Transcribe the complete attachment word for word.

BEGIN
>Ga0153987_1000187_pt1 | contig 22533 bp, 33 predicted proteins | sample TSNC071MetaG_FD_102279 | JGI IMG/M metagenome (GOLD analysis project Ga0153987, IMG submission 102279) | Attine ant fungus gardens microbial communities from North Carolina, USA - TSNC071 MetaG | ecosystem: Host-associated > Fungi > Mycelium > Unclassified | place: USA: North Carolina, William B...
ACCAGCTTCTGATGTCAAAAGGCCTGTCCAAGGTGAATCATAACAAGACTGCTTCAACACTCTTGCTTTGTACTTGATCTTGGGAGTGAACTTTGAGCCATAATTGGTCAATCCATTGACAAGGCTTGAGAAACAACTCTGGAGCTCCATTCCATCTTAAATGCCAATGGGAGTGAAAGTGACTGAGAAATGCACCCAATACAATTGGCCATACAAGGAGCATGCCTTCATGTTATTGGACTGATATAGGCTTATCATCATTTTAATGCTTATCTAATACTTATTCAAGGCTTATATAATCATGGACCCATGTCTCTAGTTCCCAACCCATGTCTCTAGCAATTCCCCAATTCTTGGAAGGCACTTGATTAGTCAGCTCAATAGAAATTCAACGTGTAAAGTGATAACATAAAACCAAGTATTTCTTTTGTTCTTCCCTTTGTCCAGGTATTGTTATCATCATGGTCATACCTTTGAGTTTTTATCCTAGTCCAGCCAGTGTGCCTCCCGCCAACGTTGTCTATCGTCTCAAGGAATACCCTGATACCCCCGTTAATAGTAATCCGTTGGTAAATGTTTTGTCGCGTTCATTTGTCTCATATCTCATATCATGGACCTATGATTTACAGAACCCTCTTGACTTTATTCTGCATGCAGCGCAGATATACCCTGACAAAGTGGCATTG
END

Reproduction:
>Ga0153987_1000187_pt1 | contig 22533 bp, 33 predicted proteins | sample TSNC071MetaG_FD_102279 | JGI IMG/M metagenome (GOLD analysis project Ga0153987, IMG submission 102279) | Attine ant fungus gardens microbial communities from North Carolina, USA - TSNC071 MetaG | ecosystem: Host-associated > Fungi > Mycelium > Unclassified | place: USA: North Carolina, William B...
ACCAGCTTCTGATGTCAAAAGGCCTGTCCAAGGTGAATCATAACAAGACTGCTTCAACACTCTTGCTTTGTACTTGATCTTGGGAGTGAACTTTGAGCCATAATTGGTCAATCCATTGACAAGGCTTGAGAAACAACTCTGGAGCTCCATTCCATCTTAAATGCCAATGGGAGTGAAAGTGACTGAGAAATGCACCCAATACAATTGGCCATACAAGGAGCATGCCTTCATGTTATTGGACTGATATAGGCTTATCATCATTTTAATGCTTATCTAATACTTATTCAAGGCTTATATAATCATGGACCCATGTCTCTAGTTCCCAACCCATGTCTCTAGCAATTCCCCAATTCTTGGAAGGCACTTGATTAGTCAGCTCAATAGAAATTCAACGTGTAAAGTGATAACATAAAACCAAGTATTTCTTTTGTTCTTCCCTTTGTCCAGGTATTGTTATCATCATGGTCATACCTTTGAGTTTTTATCCTAGTCCAGCCAGTGTGCCTCCCGCCAACGTTGTCTATCGTCTCAAGGAATACCCTGATACCCCCGTTAATAGTAATCCGTTGGTAAATGTTTTGTCGCGTTCATTTGTCTCATATCTCATATCATGGACCTATGATTTACAGAACCCTCTTGACTTTATTCTGCATGCAGCGCAGATATACCCTGACAAAGTGGCATTG